HFOs resulting from noisy input to pyramidal cell population. A, Increased noise intensity to activated pyramidal cells stimulated increases in the two highest-power frequencies observed in the LFP PSDs, which were generally bimodal (see insets). Note that the network was incapable of generating rhythms faster than 250 Hz, in contrast with simulations in which basket cells received direct input (Fig. 2A). B, High-frequency and low-frequency spectral bumps corresponded to the mean firing rates of basket cells and pyramidal cells, respectively. C, Relative dominance between the two spectral bumps varied with noise intensity, as shown in this plot of the ratio of the maximum power of the high-frequency peak to the maximum power of the low-frequency peak. Ratios >1 (demarcated by black horizontal line) imply that the high-frequency peak dominated the low-frequency peak. D, Total LFP power >30 Hz tended to decrease somewhat with increasing noise intensity, though not nearly as dramatically as when basket cells received noisy input (Fig. 2D). All error bars represent SEM over 10 simulations. Note that the pyramidal cells in this figure require higher levels of noise input to fire than the basket cells in Figure 2, as a result of their different input impedance. This disparity was also recently shown experimentally (Karlócai et al., 2014).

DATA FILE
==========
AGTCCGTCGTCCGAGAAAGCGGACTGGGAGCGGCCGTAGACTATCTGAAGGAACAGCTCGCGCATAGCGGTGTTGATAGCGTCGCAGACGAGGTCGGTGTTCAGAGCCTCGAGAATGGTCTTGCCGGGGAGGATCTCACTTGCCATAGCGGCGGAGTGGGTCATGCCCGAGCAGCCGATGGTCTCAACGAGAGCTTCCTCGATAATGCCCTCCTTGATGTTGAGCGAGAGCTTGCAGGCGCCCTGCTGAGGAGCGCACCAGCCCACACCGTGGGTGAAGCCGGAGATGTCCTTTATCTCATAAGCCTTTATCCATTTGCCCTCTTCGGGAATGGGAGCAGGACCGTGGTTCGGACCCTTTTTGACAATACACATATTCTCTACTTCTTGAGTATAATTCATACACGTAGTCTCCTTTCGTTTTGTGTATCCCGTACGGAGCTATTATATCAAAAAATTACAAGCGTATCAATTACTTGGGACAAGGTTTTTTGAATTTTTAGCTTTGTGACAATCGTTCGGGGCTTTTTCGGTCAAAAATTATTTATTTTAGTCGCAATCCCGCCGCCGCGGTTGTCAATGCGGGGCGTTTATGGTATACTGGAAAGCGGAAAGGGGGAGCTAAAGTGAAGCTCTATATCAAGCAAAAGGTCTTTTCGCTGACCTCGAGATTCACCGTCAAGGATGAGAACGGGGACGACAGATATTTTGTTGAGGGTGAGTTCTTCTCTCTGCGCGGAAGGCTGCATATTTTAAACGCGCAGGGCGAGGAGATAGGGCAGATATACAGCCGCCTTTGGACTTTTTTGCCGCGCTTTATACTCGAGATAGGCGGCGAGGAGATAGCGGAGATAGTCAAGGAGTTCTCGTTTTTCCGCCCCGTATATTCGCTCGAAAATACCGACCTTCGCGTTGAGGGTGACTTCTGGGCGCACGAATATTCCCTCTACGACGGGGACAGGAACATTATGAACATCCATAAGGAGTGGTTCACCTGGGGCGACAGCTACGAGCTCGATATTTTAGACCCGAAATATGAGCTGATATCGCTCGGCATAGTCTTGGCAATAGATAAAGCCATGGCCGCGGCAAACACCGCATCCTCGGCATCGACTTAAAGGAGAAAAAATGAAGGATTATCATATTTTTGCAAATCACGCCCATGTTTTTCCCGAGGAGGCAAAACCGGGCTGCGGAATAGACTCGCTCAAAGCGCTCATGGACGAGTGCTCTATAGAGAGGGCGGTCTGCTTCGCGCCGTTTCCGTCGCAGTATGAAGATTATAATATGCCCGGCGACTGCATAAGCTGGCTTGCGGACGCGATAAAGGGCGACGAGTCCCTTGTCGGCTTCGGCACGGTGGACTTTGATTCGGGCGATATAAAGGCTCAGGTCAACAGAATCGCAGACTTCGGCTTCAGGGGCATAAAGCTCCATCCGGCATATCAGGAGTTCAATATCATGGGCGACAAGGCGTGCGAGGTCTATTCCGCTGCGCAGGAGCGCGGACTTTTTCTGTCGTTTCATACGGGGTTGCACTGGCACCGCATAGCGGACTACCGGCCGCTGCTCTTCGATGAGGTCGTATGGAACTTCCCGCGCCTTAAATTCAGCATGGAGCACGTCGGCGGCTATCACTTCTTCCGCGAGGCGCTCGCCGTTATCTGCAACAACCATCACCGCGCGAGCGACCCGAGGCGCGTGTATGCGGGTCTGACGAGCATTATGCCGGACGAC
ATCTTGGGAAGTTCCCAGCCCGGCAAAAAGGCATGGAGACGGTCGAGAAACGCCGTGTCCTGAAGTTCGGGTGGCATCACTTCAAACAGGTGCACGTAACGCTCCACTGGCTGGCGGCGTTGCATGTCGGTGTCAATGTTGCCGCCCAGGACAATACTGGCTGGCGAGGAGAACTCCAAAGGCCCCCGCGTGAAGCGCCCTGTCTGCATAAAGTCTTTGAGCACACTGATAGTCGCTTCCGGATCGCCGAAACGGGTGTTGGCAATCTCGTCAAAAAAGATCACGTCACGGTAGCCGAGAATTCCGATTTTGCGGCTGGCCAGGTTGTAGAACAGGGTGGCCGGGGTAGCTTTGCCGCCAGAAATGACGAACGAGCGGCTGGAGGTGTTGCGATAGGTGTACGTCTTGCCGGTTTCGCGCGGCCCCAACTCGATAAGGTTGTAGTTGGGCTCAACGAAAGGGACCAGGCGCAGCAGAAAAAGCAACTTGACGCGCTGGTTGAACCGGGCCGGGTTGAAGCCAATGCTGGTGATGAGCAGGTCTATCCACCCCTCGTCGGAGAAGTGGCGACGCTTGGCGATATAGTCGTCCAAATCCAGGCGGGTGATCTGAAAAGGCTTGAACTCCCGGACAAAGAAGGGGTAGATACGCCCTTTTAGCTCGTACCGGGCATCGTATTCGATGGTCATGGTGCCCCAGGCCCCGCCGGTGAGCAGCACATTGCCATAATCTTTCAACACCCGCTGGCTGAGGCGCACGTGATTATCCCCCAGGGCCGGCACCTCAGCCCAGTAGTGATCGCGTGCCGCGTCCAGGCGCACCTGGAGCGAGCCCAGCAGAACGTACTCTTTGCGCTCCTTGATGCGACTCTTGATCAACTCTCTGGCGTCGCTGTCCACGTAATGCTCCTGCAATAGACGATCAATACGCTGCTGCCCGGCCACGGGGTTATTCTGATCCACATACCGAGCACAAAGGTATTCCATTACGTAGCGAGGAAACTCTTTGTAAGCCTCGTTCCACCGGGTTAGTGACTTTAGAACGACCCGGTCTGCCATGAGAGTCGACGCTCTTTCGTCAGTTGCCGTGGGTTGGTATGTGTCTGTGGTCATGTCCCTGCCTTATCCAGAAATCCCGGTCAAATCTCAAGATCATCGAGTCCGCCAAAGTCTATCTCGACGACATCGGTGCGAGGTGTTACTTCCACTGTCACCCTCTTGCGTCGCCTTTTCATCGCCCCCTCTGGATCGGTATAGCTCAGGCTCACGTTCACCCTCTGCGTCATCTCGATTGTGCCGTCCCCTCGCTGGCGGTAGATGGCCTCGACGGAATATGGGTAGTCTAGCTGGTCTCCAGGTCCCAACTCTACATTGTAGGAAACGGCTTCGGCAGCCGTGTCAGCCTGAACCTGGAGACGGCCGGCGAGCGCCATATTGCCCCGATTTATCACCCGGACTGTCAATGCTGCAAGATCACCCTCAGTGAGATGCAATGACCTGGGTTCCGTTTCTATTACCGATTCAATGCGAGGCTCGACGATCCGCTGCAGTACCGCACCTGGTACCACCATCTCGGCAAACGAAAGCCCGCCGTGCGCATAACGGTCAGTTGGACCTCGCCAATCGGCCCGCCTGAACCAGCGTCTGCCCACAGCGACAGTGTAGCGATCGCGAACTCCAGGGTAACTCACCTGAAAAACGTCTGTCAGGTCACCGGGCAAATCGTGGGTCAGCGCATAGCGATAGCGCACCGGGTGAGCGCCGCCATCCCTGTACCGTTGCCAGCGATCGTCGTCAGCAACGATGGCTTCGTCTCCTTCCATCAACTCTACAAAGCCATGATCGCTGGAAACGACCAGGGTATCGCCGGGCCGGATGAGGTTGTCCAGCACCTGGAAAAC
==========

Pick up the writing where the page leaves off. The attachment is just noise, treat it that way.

© Copyright Policy - open-access
Related In: Results  -  Collection

License
Show All Figures
getmorefigures.php?uid=PMC4487885&req=5

Figure 3: HFOs resulting from noisy input to pyramidal cell population. A, Increased noise intensity to activated pyramidal cells stimulated increases in the two highest-power frequencies observed in the LFP PSDs, which were generally bimodal (see insets). Note that the network was incapable of generating rhythms faster than 250 Hz, in contrast with simulations in which basket cells received direct input (Fig. 2A). B, High-frequency and low-frequency spectral bumps corresponded to the mean firing rates of basket cells and pyramidal cells, respectively. C, Relative dominance between the two spectral bumps varied with noise intensity, as shown in this plot of the ratio of the maximum power of the high-frequency peak to the maximum power of the low-frequency peak. Ratios >1 (demarcated by black horizontal line) imply that the high-frequency peak dominated the low-frequency peak. D, Total LFP power >30 Hz tended to decrease somewhat with increasing noise intensity, though not nearly as dramatically as when basket cells received noisy input (Fig. 2D). All error bars represent SEM over 10 simulations. Note that the pyramidal cells in this figure require higher levels of noise input to fire than the basket cells in Figure 2, as a result of their different input impedance. This disparity was also recently shown experimentally (Karlócai et al., 2014).